Fall for Dance 2011, Program 2
Sunday night at the Fall for Dance Festival I saw Program 2, which included performances by Vertigo Dance Company, Drew Jacoby, Jessica Lang Dance, and Richard Alston Dance Company. First up was Vertigo Dance Company of Israel with an adaptation of Mana, choreographed by company Artistic Director Noa Wertheim. The piece opened with one man dancing smooth, quiet movement mixed with swift arm motions and abrupt pauses. Behind him was a large, white, seemingly two-dimensional house-like structure. He was joined by another male dancer, and at the end of their duet, a square cutout in the center of the set structure glided slowly backwards to reveal people walking on the other side. Eventually the entire cast of three women and four men were dancing and breathing as one unit, demonstrating fantastic jumps and swooping motions first with arms and then through undulations of whole body- moving swiftly through space and across the floor. The ethnic sounding music and conservative costumes made for a surprise when one of the women strut across the stage wearing only black underwear and a shirt while attached to huge black balloon on a string. As the piece progressed, the set changed around the dancers and the music grew more and more percussive. Suggestive movements, a provocative male duet, and an animalistic, horny women’s section conveyed a no longer conservative, but rather progressive society. The dancers’ expressive hands, arms, and focus created an intriguing and exotic energy, making the piece ultimately successful in my opinion, but seemingly less appreciated by much of the audience.
Next, Drew Jacoby “transformed into wind” in the world premiere of Bloom by Andrea Miller, Artistic Director and Choreographer of Gallim Dance. As a Radiohead-head, I was disappointed in the music choice (Bloom by Radiohead). Aside from Thom Yorke dancing himself, only a much more interesting interpretation of the music would justify choreographing a dance to it. However, Jacoby looked stunning and moved remarkably well through rapid movement that would be easier for a shorter dancer. It was nice to see an attempt at something different from both Jacoby and Miller. I am grateful that Miller did not include the usual showy extensions that Jacoby is known for. That being said, I’d prefer to see Jacoby do the Jacoby-thing as a lot of this dancing looked forced. I took much of the piece to be satirical, although it is unclear if this was Miller’s intent and if so, whether or not Jacoby was aware of it.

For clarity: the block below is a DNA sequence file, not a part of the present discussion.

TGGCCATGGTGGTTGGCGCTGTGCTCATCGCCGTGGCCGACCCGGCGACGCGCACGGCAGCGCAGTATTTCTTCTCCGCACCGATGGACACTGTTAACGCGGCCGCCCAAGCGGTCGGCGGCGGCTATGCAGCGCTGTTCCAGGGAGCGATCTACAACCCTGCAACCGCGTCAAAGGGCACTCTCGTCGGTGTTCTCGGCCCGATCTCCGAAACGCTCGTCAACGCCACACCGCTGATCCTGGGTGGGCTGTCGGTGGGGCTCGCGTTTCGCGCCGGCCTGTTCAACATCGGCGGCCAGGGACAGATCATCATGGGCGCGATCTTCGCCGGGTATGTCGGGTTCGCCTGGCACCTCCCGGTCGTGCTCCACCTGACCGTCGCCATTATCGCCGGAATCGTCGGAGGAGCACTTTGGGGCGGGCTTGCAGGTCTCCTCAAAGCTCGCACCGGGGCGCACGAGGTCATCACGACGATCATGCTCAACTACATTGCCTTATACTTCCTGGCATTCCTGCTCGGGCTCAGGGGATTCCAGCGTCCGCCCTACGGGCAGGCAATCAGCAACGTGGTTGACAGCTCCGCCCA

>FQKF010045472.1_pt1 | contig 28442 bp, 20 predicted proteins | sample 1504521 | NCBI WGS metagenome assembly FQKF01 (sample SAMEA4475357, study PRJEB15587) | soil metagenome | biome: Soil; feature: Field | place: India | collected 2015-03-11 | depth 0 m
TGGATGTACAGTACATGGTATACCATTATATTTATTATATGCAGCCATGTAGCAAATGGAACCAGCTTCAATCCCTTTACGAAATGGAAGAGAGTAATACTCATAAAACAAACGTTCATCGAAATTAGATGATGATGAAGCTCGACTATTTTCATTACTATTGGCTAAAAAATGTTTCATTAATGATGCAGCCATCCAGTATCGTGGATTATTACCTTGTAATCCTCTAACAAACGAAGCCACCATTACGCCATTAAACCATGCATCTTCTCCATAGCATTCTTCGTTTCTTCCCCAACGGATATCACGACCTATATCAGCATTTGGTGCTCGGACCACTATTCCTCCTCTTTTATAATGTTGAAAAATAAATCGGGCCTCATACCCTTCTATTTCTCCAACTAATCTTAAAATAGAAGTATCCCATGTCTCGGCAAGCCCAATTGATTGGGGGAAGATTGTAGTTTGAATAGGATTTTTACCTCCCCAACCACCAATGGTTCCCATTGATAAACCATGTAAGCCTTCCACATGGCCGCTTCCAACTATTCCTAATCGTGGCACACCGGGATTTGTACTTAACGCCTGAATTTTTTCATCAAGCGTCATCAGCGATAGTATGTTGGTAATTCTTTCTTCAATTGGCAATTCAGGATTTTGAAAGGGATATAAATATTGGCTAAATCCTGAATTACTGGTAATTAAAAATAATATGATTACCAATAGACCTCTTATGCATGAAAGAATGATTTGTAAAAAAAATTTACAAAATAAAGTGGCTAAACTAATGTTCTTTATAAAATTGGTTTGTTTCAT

Among the Stars by Jessica Lang featured dancers Yuan Yuan Tan of San Francisco Ballet and Clifton Brown. It began with a breathtaking image of Tan facing the upstage diagonal in a steel blue dress with a silk train that stretched across the entire stage, on the end of which, kneeled Brown. Detached from her dress, the silk connected the two throughout, wrapping around them, floating over them, or stretching between them as Tan gracefully floated, bound, and was suspended in the air effortlessly. It was an innovative new ballet, like a classic “dream scene” reinvented. Though the narrative was not evident, the striking beauty of Among the Stars was satisfying enough for any true admirer of classical ballet, which was reflected in the buzz throughout the audience afterwards.
Lastly was Roughcut by Richard Alston of the Richard Alston Dance Company. The music, New York Counterpoint and Electric Counterpoint by Steve Reich was performed live by a musician on either side of the stage along with recorded music as the composition required. Roughcut was playful, lively, and a clear representation of the music. However, Alston’s vast use of space and many shapes seemed astonishingly similar to Paul Taylor’s style. Many of the dancers looked to be very serious Brits and I would have liked to see them come out of their shells! They could have extended much further beyond their reach and taken risks by going off-balance or using dynamic extremes within the safe movement.
Although I am fully supportive of Fall for Dance’s goal of making dance accessible to all, each year I am reminded of the widespread lack performance etiquette when a loud cell phone rap ringtone is heard (of course) during a silent part of the performance. Several audience members do not even wait to rudely leave during the final applause, but get up during the last piece (not in protest) to beat the rush. It is even more disheartening that this behavior is no longer surprising, but rather expected. In addition to making dance available to a broader audience, how can we educate our audiences on appropriate and respectful theater etiquette?